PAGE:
Creating Digital Literacy Through Online Games
Participate and share : Poster
Sunday, November 29, 9:30–10:30 am PST (Pacific Standard Time)
Scott Bedley Todd Flory
Power up your students' digital literacy. Experience and learn a step-by-step process to implement interactive online games, like the Fake News Challenge. Gain knowledge of how to introduce digital literacy in a fun and interactive way, and how to connect with other classes.
|Audience:||Curriculum/district specialists, Teachers, Technology coordinators/facilitators|
|Attendee devices:||Devices useful|
|Attendee device specification:||Smartphone: Windows, Android, iOS
Laptop: Chromebook, Mac, PC
Tablet: Android, iOS, Windows
|Subject area:||Language arts, Social studies|
|ISTE Standards:||For Students:
|Disclosure:||The submitter of this session has been supported by a company whose product is being included in the session|
|Influencer Disclosure:||This session includes a presenter that indicated a “material connection” to a brand that includes a personal, family or employment relationship, or a financial relationship. See individual speaker menu for disclosure information.|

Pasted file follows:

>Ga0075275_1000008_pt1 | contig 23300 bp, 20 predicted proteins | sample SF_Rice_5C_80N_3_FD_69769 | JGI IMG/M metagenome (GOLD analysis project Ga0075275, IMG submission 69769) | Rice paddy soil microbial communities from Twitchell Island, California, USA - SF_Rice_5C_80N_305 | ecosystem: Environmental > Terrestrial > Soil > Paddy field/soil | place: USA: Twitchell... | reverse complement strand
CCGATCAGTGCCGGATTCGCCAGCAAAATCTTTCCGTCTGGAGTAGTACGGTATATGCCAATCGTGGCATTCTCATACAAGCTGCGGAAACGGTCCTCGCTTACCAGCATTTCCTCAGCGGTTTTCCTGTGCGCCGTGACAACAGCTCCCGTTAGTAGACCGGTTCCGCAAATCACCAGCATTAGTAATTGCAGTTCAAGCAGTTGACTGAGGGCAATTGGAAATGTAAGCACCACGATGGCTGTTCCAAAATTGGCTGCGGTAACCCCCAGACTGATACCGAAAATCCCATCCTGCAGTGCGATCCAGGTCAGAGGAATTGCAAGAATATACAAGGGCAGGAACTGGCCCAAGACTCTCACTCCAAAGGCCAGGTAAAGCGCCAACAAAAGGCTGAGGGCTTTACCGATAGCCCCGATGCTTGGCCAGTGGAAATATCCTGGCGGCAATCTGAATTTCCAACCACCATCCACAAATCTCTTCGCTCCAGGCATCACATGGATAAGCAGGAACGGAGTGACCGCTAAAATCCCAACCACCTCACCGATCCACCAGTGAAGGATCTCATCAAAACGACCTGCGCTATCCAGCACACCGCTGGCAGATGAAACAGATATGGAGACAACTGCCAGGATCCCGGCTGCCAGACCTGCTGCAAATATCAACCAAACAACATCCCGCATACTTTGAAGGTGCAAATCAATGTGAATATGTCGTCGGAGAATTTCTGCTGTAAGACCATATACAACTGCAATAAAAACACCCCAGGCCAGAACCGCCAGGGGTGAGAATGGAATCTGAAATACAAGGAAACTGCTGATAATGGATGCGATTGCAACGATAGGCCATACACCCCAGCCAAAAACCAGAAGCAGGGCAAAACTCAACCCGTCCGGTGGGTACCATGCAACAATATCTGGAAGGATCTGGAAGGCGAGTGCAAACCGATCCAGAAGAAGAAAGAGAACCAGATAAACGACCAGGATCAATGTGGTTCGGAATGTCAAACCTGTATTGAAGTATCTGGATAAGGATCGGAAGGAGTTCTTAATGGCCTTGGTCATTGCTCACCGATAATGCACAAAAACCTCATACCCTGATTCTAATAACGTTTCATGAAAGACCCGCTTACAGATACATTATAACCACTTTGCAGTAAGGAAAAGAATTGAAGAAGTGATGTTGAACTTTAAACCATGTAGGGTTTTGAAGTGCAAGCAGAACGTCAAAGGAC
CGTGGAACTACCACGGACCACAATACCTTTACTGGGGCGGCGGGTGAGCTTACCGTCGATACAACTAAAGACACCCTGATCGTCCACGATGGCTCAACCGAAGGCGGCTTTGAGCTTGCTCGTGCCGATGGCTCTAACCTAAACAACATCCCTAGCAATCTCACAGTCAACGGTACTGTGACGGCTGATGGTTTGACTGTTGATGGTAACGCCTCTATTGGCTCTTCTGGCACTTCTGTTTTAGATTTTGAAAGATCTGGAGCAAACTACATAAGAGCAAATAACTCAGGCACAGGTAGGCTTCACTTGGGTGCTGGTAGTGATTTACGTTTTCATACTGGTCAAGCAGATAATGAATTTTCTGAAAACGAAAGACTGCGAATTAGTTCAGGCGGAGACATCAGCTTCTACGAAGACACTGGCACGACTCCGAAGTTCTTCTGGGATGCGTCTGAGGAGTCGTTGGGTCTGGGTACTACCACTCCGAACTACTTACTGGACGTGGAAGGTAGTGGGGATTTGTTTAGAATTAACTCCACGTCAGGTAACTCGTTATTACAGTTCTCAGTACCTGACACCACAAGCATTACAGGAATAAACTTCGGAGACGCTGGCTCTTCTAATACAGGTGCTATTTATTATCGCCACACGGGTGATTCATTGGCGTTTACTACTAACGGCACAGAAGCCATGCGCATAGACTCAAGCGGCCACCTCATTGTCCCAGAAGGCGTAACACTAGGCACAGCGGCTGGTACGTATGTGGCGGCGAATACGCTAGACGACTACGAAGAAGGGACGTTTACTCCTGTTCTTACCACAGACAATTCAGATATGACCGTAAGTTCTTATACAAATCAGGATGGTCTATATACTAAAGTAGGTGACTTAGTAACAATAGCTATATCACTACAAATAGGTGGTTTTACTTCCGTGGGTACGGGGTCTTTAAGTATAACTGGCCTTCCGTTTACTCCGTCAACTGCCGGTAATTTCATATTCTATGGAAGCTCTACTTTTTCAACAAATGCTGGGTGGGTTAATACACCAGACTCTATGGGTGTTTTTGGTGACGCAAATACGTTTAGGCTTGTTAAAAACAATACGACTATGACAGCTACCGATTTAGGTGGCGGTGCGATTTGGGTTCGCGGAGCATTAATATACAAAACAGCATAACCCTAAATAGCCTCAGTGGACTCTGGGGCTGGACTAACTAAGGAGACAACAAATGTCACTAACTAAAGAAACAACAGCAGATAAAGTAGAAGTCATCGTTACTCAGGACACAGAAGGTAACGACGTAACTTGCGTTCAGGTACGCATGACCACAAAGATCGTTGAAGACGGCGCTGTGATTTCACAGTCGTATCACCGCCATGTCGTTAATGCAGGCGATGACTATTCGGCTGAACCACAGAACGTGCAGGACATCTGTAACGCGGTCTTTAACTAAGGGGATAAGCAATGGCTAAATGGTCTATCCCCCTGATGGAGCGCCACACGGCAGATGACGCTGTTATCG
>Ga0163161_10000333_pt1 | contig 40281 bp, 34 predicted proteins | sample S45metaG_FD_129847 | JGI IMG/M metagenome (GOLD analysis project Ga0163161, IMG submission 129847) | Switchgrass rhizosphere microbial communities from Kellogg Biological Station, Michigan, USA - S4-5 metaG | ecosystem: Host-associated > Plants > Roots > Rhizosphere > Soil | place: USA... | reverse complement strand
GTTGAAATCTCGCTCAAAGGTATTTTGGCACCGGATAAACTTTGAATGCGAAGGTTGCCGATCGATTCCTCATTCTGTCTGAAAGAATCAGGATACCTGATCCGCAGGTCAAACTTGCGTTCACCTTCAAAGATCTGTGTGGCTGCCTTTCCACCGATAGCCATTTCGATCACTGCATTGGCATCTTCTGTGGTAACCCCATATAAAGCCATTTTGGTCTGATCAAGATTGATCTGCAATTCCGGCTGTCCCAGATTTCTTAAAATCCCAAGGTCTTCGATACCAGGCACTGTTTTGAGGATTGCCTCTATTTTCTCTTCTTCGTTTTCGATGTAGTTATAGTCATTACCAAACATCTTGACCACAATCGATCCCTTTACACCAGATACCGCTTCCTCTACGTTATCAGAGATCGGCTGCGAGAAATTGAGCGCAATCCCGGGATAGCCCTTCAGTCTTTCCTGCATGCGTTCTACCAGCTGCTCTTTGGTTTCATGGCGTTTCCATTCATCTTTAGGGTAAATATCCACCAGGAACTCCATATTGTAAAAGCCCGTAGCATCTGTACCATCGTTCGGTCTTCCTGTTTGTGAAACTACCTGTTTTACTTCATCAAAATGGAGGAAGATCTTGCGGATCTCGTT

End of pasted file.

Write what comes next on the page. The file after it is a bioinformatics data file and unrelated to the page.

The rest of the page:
Participants will be able to train their students in a deeper understanding of what makes citizens digitally literate. Participants will be able to identify best practices in teaching how to discern reliable sources and content. They will also participate in a demonstration of the fake news challenge activity and gain access to valuable resources to implement the activity with their students. These practices are successful as many classes have participated in this global, collaborative digital literacy activity. Students all over the world have benefited from this activity by learning how to discern credible news sources and become digitally literate global citizens.
- 10 minutes: Introduction and purpose statements, including the global need for digital literacy. - 10 minutes: Provide resources and best practices on how to introduce the topic of digital literacy and discerning reliable online sources. - 10 minutes: Share structure of the Fake News Challenge game, as well as other digital literacy games and how to find participant classes. - 20 minutes: Participants will experience the activities first-hand and debrief with presenters on how to present the activities and materials in their classroom. - 10 minutes: Questions and answers.
https://ed.stanford.edu/news/stanford-researchers-find-students-have-trouble-judging-credibility-information-online http://www.npr.org/sections/ed/2017/02/16/514364210/5-ways-teachers-are-fighting-fake-news https://www.vox.com/first-person/2017/3/29/15042692/fake-news-education-election https://www.edsurge.com/news/2017-08-31-helping-students-spot-bs-and-decipher-fake-news